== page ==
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  • Trans-America Trail in a Stock Montero - Part 2 : A Deep Hole



    Trans-America Trail in a Stock Montero - Part 2 : A Deep Hole

    Be sure to read the Trip Intro - Part 1 - Part 2 - Part 3

    We got a late start leaving our hotel in Savannah, Tennessee and continued down the highway. The first 200 miles of the route were paved back roads, most were narrow and infrequently traveled. Then the asphalt turned to gravel and progressively become more and more rugged with some rutted hills requiring use of the factory Mitsubishi traction control system.

    Around mid afternoon we got on a rough track. It primarily consisted of deep ruts filled with water and large water holes. The first water hole swallowed the Montero and took some persistence to get through. Unfortunately, some water got in when Joe opened the driver door while stuck in the hole. FYI...the use of windows is preferred when parked in deep water.

    We did learn a valuable lesson, when traveling in remote areas off road by yourself far from civilization always check the water depth. Well, maybe we didn't learn as no more than 50 yards up the trail we encountered a much, much larger water hole. Figuring that we could drive high side with two wheels in the water and two wheels on the bank we proceeded only to get seriously stuck. This time the driver side tires were completely submerged! The next four hours were spent using our crude recovery tools (bottle jack and shovel) to slowly inch forward.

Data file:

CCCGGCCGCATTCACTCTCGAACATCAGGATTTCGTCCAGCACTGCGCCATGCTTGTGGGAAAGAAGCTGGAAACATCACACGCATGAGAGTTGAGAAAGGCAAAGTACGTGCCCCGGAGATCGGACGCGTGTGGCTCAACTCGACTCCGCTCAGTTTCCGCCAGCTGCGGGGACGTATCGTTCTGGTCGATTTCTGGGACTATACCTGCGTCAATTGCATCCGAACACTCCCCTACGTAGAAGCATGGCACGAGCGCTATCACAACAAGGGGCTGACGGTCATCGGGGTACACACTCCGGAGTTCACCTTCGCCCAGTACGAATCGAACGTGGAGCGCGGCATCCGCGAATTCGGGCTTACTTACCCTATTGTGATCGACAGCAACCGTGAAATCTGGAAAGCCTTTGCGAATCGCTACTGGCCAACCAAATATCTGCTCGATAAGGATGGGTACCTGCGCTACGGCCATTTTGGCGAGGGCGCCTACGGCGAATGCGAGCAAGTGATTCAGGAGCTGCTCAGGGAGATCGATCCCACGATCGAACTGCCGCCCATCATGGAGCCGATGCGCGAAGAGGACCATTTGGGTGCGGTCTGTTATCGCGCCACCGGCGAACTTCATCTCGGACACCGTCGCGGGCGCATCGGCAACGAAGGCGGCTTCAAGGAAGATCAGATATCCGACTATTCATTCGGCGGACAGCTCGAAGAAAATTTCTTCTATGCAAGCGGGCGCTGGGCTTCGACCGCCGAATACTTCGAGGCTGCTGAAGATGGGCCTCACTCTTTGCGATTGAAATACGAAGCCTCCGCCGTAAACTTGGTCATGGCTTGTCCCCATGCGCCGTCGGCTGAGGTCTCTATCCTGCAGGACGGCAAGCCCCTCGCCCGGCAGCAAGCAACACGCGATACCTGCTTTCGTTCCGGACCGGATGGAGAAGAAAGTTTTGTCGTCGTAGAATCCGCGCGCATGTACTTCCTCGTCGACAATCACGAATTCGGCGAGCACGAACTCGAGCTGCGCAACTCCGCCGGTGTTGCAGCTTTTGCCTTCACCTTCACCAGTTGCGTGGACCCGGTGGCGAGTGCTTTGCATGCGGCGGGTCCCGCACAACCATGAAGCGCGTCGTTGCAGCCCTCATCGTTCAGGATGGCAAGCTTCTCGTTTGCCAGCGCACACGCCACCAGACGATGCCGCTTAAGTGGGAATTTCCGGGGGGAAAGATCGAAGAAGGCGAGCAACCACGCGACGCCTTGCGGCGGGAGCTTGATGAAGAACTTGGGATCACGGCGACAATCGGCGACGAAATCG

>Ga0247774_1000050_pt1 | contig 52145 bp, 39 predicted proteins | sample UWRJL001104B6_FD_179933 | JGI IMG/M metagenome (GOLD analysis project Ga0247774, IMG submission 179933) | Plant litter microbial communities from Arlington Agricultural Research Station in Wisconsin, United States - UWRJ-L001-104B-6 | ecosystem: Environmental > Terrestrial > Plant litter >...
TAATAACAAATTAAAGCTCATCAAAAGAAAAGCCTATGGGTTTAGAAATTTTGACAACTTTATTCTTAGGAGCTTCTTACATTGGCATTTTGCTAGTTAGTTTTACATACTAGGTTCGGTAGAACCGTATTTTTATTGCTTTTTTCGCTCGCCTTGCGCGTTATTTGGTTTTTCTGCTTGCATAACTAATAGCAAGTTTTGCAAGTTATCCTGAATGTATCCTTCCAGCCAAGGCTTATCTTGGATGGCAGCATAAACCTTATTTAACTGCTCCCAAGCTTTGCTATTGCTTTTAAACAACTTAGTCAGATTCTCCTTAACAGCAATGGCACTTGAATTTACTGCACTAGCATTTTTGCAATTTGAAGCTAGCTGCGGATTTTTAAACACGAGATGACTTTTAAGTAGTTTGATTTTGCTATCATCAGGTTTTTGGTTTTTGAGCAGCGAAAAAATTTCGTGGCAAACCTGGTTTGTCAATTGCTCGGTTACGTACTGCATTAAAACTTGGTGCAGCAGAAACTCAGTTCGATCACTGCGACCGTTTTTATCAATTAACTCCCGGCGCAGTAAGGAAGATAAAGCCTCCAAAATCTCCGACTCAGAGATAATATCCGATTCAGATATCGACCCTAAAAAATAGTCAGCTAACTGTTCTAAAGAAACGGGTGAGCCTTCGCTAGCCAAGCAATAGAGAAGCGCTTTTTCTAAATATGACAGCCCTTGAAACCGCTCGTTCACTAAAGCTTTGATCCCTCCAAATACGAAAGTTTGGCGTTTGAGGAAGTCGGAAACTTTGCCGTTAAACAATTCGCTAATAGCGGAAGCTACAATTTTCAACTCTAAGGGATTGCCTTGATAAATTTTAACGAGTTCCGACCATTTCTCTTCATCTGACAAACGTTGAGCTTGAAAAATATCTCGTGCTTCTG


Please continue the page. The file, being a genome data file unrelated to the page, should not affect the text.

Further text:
As light was fading, Joe discovered we had a coolant leak. Apparently, the rear heater hoses are somewhat exposed under the Montero and a branch or multiple branches in the water hole(s) had ripped one loose. Consequently most of the coolant had drained which resulted in the temperature gauge reading normally, however the motor was seriously HOT. Joe whipped out his trusty Leatherman and made some Macgyver hose repairs then filled up the radiator with our water supply. There's nothing better than making vehicle repairs while parked sideways in a water hole in the dark with limited tools!

    I decided it was time to quit screwing around and get out of the hole. I had no idea what creatures roamed the Mississippi forest after dark and didn't want to find out. Since we couldn't drive through the water hole we decided to drain it. This involved some serious excavation work with our shovel; so much in fact that the handle nearly broke off. Thankfully, draining the water hole gave the Montero just enough clearance and traction to get through. Unfortunately, after getting through the water hole we discovered the trail was gated at the main road which required turning around and driving back through the water holes to the previous intersection.

    It was late and we were hungry so we drove to the nearest town Holley Springs, Mississippi. There we found the only restaurant open at midnight was McDonald's and enjoyed a late night meal in their parking lot while observing nearby cars. One of the cars had bullet holes in it! Not the sticker type but the real ones you can stick your finger in. Then we started reading the hotel reviews and most consisted of words like "dirty" and "blood". How bad can it be?

    We rented a room at the nearest hotel and fell to sleep around 1am. It had been a long full day of adventure...

    - By : Peter Stewart

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